Do they employ writers to come up with original text for these?
I haven’t posted in a long while because I was at Jason’s ten year high school reunion, then my first week of summer classes, then Bonnaroo. All of these things deserve posts, but I’m TIRED. And this weekend is the ALA annual convention in New Orleans, so it’s not like I’ll have time to catch up. Or during the 4th of July fest next weekend.
That being said, I plan on writing about all of it, and maybe even liveblogging from ALA. We’ll see. It all depends on if I can get my cataloging homework done, and read the nonfiction book about Phineas Gage for Wednesday.
Driving to my parent’s farm, I drove by five trucks that looked like this. It was really windy, and there were feathers flying out from the trucks. It looked like sad snow.
This is exactly why I don’t like the idea of eating meat. It take a lot of energy to grow, and inevitably the animals have to chill out in their own poop. I know this because I was raised on a beef farm.
One of my Bloglines feeds is Cognitive Daily, a website that posts interesting cognitive psychology articles, breaking them down into layperson’s terms. (Yup. Layperson.)
My eye was caught by the article: The Six-second Teacher Evaluation .
From the article:
From the teacher’s perspective, however, the students can’t possibly have enough information to make an effective evaluation of their teaching. A college course represents just a tiny sliver of the total knowledge in a discipline, and even after a semester in a college course, students are in no position to make judgements that will impact a faculty member’s entire career.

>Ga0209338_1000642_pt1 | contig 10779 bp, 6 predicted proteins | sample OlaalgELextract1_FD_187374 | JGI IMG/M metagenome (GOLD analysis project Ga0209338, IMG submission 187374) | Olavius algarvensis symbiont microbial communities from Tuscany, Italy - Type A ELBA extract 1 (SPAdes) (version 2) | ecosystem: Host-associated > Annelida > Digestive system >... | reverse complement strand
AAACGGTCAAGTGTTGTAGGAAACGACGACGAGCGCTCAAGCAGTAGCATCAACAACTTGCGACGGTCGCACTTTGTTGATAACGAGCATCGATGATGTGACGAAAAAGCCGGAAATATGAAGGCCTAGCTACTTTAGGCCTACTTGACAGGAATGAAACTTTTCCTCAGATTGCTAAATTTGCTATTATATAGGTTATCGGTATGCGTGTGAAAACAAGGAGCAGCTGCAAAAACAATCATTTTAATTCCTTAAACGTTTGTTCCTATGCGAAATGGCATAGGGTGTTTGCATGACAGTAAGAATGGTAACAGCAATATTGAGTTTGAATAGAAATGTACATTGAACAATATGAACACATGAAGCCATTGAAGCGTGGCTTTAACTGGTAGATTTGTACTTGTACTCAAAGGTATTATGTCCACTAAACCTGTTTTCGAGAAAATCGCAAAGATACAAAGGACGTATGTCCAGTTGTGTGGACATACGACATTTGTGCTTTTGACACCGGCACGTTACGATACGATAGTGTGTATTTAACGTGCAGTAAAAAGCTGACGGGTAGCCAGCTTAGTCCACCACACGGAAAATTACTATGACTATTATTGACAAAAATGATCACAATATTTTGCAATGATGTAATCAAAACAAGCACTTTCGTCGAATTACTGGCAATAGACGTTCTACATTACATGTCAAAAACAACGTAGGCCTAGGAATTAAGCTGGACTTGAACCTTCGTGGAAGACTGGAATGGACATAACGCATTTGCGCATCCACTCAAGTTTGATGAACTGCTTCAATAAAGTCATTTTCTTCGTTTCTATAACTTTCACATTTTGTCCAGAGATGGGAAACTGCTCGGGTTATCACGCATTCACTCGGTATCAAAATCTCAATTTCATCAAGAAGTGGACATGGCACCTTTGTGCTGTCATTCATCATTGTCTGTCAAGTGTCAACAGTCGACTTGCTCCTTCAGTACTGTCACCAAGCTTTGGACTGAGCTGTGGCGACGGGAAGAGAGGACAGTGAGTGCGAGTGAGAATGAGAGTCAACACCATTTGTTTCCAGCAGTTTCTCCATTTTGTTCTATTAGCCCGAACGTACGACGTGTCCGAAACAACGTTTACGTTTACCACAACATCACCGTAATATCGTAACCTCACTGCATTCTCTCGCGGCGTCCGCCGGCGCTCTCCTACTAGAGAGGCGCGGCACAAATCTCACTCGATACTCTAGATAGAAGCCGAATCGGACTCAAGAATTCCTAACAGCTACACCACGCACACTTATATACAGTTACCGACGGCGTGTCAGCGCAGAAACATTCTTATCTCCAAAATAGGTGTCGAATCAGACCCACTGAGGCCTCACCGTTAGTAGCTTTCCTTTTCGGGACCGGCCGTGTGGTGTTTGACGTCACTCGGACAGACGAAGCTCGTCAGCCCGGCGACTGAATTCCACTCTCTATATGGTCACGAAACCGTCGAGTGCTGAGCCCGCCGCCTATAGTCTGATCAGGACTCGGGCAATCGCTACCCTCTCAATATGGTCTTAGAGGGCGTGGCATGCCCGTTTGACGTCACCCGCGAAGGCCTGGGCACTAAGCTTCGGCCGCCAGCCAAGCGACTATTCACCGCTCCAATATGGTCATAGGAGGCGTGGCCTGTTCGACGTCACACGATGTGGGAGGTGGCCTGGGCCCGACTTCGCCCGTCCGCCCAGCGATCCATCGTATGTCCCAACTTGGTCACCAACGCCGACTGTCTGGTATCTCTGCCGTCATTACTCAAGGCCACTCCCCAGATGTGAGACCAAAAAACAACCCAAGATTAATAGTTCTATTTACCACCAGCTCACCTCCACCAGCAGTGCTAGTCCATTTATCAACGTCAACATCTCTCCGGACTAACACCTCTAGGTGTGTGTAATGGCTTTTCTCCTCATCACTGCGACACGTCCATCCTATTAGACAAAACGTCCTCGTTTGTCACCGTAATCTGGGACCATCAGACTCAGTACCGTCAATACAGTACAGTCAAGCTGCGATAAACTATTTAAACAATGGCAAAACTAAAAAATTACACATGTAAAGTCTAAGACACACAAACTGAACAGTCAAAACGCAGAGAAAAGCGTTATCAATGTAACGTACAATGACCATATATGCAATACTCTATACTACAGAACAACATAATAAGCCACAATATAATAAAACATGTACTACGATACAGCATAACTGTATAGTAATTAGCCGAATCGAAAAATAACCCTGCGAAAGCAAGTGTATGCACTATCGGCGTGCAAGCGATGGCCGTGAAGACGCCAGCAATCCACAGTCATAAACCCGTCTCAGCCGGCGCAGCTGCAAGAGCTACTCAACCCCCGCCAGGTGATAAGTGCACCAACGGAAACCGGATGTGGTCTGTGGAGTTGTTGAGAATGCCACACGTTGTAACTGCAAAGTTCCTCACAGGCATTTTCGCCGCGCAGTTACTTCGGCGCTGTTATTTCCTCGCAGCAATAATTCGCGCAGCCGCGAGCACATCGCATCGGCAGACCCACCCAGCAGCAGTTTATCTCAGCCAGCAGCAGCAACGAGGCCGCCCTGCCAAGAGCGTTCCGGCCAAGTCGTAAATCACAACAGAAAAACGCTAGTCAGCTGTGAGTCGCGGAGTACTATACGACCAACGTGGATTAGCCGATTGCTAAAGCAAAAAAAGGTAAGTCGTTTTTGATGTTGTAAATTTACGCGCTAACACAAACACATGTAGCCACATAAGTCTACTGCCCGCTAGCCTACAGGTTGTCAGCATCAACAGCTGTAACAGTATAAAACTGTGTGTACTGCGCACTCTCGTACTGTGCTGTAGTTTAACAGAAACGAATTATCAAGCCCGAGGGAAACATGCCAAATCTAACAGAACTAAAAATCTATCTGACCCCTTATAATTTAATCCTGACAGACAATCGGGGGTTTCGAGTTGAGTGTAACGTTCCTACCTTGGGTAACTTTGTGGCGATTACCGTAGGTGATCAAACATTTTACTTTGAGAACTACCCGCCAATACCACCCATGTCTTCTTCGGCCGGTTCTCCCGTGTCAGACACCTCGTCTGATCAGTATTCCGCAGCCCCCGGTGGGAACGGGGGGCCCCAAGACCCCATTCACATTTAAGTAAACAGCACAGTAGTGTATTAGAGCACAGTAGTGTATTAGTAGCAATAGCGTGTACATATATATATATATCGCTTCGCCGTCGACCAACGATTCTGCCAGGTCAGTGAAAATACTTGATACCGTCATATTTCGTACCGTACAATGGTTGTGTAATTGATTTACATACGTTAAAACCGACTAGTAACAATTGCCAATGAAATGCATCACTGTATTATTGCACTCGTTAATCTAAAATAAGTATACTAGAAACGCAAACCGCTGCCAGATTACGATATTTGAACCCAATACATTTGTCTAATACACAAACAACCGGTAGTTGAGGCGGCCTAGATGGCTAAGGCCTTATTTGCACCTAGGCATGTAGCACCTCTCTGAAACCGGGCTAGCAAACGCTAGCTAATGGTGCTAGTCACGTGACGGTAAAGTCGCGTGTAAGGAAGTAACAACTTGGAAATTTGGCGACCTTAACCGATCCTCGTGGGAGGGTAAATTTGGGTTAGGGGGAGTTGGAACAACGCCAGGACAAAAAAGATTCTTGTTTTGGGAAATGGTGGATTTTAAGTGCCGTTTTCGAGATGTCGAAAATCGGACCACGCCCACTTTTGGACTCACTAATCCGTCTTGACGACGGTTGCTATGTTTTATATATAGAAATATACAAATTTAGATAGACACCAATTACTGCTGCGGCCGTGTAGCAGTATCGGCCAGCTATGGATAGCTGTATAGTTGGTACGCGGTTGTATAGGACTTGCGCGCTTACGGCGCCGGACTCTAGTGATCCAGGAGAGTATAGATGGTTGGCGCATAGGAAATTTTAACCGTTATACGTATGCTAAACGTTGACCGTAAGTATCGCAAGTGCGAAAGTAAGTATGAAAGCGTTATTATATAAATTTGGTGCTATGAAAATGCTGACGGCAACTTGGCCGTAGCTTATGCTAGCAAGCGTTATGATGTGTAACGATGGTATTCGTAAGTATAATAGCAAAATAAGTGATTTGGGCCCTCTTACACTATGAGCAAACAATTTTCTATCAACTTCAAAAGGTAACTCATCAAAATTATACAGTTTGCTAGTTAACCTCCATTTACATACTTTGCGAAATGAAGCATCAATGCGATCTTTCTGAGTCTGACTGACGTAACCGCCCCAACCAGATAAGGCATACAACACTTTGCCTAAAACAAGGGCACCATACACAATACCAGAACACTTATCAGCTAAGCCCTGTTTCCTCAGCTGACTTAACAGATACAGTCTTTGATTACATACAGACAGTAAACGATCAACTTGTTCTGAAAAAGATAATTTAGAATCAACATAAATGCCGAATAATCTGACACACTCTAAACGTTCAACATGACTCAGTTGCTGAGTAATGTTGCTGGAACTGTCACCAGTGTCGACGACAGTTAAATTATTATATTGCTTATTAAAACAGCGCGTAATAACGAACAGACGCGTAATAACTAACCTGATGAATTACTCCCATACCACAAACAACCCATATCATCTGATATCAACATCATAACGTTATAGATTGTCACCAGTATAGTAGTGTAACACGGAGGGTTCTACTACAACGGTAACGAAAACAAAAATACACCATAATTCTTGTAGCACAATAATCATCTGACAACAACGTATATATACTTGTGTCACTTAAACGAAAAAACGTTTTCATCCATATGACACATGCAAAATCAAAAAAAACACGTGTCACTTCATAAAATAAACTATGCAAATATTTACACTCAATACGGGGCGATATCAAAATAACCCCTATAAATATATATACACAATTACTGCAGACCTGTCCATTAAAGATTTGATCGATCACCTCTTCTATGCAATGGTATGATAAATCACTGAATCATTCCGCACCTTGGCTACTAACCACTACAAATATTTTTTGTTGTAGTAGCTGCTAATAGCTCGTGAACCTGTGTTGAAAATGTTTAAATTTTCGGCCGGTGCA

A 1993 study by Nalini Ambady and Robert Rosenthal found just the opposite: students actually need much less information to make judgements that accurately predict end-of-semester evaluations.
This makes me feel better about spending time filling out the University of Illinois’ ISIS forms. I’ve found that all through the semester, I think of things I am dissatisfied with, but come ISIS time, I’ve completely forgotten – most likely because I have finished the course, and therefore don’t care anymore.
This semester, I tried taking notes as I thought of stuff. This is kind of scary and incriminating (if, say, my mini Post It becomes affixed to something I hand in), but in the end, I tend to come up with more constructive comments than just “LIS502 needs an overhaul”.
I like the idea of having the opportunity to give feedback that will help teacher become better – and make classes better for those who come after me (Marti and Sara).
Jason and a whole crew of friends are in Vegas this weekend celebrating an upcoming wedding, and I decided that our relationship is significant enough to require some communcation about the expectations of his behavior. It could go without saying, but I’d rather be explicit about these things.
Don’t kill any hookers.
Gotta lay down the ground rules, or they start walking all over you.